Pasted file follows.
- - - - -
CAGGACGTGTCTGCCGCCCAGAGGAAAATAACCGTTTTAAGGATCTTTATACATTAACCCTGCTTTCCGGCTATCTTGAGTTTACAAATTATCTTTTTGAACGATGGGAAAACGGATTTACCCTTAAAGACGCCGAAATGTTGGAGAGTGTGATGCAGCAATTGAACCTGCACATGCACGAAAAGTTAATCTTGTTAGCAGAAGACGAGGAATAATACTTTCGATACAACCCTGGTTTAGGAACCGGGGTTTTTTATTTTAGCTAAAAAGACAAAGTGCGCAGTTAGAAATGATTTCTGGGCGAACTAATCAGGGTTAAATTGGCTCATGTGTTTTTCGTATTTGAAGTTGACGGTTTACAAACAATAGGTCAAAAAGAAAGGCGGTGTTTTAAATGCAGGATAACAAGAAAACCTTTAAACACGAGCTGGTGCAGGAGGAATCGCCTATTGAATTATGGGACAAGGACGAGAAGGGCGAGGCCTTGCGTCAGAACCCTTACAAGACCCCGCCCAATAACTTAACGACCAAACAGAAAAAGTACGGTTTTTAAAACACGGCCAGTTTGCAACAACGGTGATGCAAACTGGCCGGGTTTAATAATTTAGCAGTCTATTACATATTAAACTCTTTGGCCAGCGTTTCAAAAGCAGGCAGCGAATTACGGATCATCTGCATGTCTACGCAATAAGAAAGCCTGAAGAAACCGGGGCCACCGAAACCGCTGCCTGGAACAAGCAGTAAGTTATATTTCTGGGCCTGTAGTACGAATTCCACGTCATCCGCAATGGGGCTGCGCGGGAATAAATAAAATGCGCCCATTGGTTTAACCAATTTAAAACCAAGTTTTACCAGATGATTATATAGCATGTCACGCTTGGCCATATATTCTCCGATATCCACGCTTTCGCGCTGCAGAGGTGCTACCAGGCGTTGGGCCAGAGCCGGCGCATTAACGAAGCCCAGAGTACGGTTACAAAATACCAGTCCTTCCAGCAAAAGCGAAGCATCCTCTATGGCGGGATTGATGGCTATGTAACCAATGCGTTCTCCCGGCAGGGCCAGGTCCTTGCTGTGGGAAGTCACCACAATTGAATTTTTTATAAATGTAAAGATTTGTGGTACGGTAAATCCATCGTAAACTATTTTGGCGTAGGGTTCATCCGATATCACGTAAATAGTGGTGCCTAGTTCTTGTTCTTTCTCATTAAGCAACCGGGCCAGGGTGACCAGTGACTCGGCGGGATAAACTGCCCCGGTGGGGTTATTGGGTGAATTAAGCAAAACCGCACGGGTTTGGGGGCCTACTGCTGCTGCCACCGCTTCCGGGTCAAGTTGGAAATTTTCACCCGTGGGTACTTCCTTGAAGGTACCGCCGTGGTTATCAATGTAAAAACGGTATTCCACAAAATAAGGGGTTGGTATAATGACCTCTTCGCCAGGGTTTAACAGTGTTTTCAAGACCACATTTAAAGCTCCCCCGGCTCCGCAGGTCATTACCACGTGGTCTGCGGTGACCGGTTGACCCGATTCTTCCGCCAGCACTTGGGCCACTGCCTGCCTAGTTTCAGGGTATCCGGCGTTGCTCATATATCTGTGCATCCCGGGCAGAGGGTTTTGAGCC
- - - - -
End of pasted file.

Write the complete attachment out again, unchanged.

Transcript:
CAGGACGTGTCTGCCGCCCAGAGGAAAATAACCGTTTTAAGGATCTTTATACATTAACCCTGCTTTCCGGCTATCTTGAGTTTACAAATTATCTTTTTGAACGATGGGAAAACGGATTTACCCTTAAAGACGCCGAAATGTTGGAGAGTGTGATGCAGCAATTGAACCTGCACATGCACGAAAAGTTAATCTTGTTAGCAGAAGACGAGGAATAATACTTTCGATACAACCCTGGTTTAGGAACCGGGGTTTTTTATTTTAGCTAAAAAGACAAAGTGCGCAGTTAGAAATGATTTCTGGGCGAACTAATCAGGGTTAAATTGGCTCATGTGTTTTTCGTATTTGAAGTTGACGGTTTACAAACAATAGGTCAAAAAGAAAGGCGGTGTTTTAAATGCAGGATAACAAGAAAACCTTTAAACACGAGCTGGTGCAGGAGGAATCGCCTATTGAATTATGGGACAAGGACGAGAAGGGCGAGGCCTTGCGTCAGAACCCTTACAAGACCCCGCCCAATAACTTAACGACCAAACAGAAAAAGTACGGTTTTTAAAACACGGCCAGTTTGCAACAACGGTGATGCAAACTGGCCGGGTTTAATAATTTAGCAGTCTATTACATATTAAACTCTTTGGCCAGCGTTTCAAAAGCAGGCAGCGAATTACGGATCATCTGCATGTCTACGCAATAAGAAAGCCTGAAGAAACCGGGGCCACCGAAACCGCTGCCTGGAACAAGCAGTAAGTTATATTTCTGGGCCTGTAGTACGAATTCCACGTCATCCGCAATGGGGCTGCGCGGGAATAAATAAAATGCGCCCATTGGTTTAACCAATTTAAAACCAAGTTTTACCAGATGATTATATAGCATGTCACGCTTGGCCATATATTCTCCGATATCCACGCTTTCGCGCTGCAGAGGTGCTACCAGGCGTTGGGCCAGAGCCGGCGCATTAACGAAGCCCAGAGTACGGTTACAAAATACCAGTCCTTCCAGCAAAAGCGAAGCATCCTCTATGGCGGGATTGATGGCTATGTAACCAATGCGTTCTCCCGGCAGGGCCAGGTCCTTGCTGTGGGAAGTCACCACAATTGAATTTTTTATAAATGTAAAGATTTGTGGTACGGTAAATCCATCGTAAACTATTTTGGCGTAGGGTTCATCCGATATCACGTAAATAGTGGTGCCTAGTTCTTGTTCTTTCTCATTAAGCAACCGGGCCAGGGTGACCAGTGACTCGGCGGGATAAACTGCCCCGGTGGGGTTATTGGGTGAATTAAGCAAAACCGCACGGGTTTGGGGGCCTACTGCTGCTGCCACCGCTTCCGGGTCAAGTTGGAAATTTTCACCCGTGGGTACTTCCTTGAAGGTACCGCCGTGGTTATCAATGTAAAAACGGTATTCCACAAAATAAGGGGTTGGTATAATGACCTCTTCGCCAGGGTTTAACAGTGTTTTCAAGACCACATTTAAAGCTCCCCCGGCTCCGCAGGTCATTACCACGTGGTCTGCGGTGACCGGTTGACCCGATTCTTCCGCCAGCACTTGGGCCACTGCCTGCCTAGTTTCAGGGTATCCGGCGTTGCTCATATATCTGTGCATCCCGGGCAGAGGGTTTTGAGCC